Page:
Wireless innovation

The big buzzword at Bell these days is “innovation”, mostly because future livelihood depends on it. I went down to see Bell Mobility’s new Centre for Wireless Innovation in Mississauga two weeks ago. This is the fourth of such state-of-the-art skunkwork facilities designed for innovation.

The 5,000 square foot centre has these interesting features:

  • a TieRack-like track where Mobility’s latest gadgets are paraded around a large display case
  • all tables are on rolling wheels so they can be configured and moved
  • Samsung 21″ flatscreens at every workstation
  • Floor to ceiling whiteboards in every room
  • Large plasma TVs for status monitoring
  • A low-power wireless cell for performing RF experiments within the centre
  • a presentation room complete with electro-frosted glass windows, a smartboard plasma TV, and a 24 foot wide projector screen that can be selectively switched opaque and transparent to show wireless devices in a showcase behind it. One of the ladies there said they watched “Planet of the Apes” on it and it was awesome. I bet it was!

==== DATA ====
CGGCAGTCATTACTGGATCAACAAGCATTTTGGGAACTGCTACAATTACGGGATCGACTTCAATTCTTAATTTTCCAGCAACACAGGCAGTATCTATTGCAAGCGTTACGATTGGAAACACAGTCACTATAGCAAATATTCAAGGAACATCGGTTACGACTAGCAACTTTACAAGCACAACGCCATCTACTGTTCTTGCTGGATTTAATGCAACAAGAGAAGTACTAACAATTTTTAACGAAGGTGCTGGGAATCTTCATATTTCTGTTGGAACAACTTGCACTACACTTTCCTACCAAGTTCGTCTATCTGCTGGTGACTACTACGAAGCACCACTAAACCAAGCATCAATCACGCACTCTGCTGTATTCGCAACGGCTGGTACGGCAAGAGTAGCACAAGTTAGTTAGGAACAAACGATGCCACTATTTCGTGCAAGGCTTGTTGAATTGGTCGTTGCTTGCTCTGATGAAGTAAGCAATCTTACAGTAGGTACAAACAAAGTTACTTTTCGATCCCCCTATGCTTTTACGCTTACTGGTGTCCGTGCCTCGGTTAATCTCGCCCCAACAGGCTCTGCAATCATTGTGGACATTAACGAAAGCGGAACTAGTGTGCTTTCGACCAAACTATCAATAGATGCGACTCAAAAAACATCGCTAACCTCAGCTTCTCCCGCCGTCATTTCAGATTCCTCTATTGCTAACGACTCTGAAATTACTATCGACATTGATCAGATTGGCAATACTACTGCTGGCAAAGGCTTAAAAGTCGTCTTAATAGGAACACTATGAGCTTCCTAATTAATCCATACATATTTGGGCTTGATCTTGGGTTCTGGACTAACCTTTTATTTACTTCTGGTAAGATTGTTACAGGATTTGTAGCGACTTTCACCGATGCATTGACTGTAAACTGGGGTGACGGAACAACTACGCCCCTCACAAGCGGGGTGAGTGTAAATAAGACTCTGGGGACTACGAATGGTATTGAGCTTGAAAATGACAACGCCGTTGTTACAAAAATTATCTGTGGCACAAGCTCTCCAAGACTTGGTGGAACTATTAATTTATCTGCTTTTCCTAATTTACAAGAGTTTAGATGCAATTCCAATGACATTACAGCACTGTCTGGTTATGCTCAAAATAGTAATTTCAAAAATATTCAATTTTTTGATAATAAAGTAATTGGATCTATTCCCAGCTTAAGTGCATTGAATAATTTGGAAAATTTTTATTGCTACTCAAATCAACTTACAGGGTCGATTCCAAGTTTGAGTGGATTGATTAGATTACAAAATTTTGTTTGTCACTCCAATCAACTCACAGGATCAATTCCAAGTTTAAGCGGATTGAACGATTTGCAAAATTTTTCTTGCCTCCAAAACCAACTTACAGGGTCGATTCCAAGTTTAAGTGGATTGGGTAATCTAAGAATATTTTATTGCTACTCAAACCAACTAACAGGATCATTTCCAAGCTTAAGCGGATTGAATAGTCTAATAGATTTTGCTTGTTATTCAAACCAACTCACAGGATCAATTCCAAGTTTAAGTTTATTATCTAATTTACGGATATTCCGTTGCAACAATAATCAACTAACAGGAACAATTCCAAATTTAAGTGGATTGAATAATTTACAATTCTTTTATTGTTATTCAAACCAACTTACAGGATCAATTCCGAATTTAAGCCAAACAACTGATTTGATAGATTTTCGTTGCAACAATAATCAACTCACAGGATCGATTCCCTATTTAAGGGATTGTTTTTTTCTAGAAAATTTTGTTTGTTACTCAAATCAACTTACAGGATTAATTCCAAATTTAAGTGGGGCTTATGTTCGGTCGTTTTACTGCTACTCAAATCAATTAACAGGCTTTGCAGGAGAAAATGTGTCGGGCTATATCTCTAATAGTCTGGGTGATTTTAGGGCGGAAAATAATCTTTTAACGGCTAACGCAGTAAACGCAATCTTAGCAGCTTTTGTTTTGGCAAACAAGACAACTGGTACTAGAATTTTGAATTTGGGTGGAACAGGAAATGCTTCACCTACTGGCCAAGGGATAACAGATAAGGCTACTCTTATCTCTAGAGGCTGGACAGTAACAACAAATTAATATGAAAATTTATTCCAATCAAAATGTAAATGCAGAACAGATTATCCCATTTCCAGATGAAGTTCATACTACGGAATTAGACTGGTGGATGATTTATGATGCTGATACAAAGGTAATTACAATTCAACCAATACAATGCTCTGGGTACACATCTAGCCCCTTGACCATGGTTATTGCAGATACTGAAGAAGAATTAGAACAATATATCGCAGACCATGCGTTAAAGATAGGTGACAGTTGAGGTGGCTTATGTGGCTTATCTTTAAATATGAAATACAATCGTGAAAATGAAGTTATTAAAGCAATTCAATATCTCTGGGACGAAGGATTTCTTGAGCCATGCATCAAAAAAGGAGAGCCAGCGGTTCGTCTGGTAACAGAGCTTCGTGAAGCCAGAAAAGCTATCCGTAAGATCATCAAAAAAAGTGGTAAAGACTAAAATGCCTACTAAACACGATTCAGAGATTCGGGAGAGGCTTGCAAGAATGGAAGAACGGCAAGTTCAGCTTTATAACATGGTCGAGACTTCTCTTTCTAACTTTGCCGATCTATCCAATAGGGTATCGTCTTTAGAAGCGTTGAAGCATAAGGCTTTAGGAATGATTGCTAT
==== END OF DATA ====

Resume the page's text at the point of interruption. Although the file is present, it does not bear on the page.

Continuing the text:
Some technologies they had on display were:

  • Location-based services (LBSs) that utilize the GPS capability in most of Mobility’s latest phones. MapMe allows one to pinpoint their location on a map on their phone, with hotlinks to the Yellow Pages. Family Finder is a MapPoint Server application for keeping tabs on the locations of fellow cellphone users.
  • Telematics is roughly the same, but with fleet services. Truck dispatchers can track the speed, location and fuel consumption of their vehicles.
  • VoIP clients that allow one to have your PC, cellphone and telephone share the same phone number, and ring simultaneously. You can also send instant messages to your cellphone and computer simultaneously, and engage in webcam conversations.
  • Biometric scanners, including an iris scanner and fingerprint scanner. The iris scanner is more accurate, but much more expensive.

On display were also three new Mobility devices: the Samsung a680 (a videocameraphone that’s just as small and light as the a660), the PalmOne Treo 600 (it can play video!), and the Audiovox PPC-5050 (WiFi-enabled PocketPC).

We had a fun team meeting at Donatello’s afterwards, where we probably could have used this phone technology.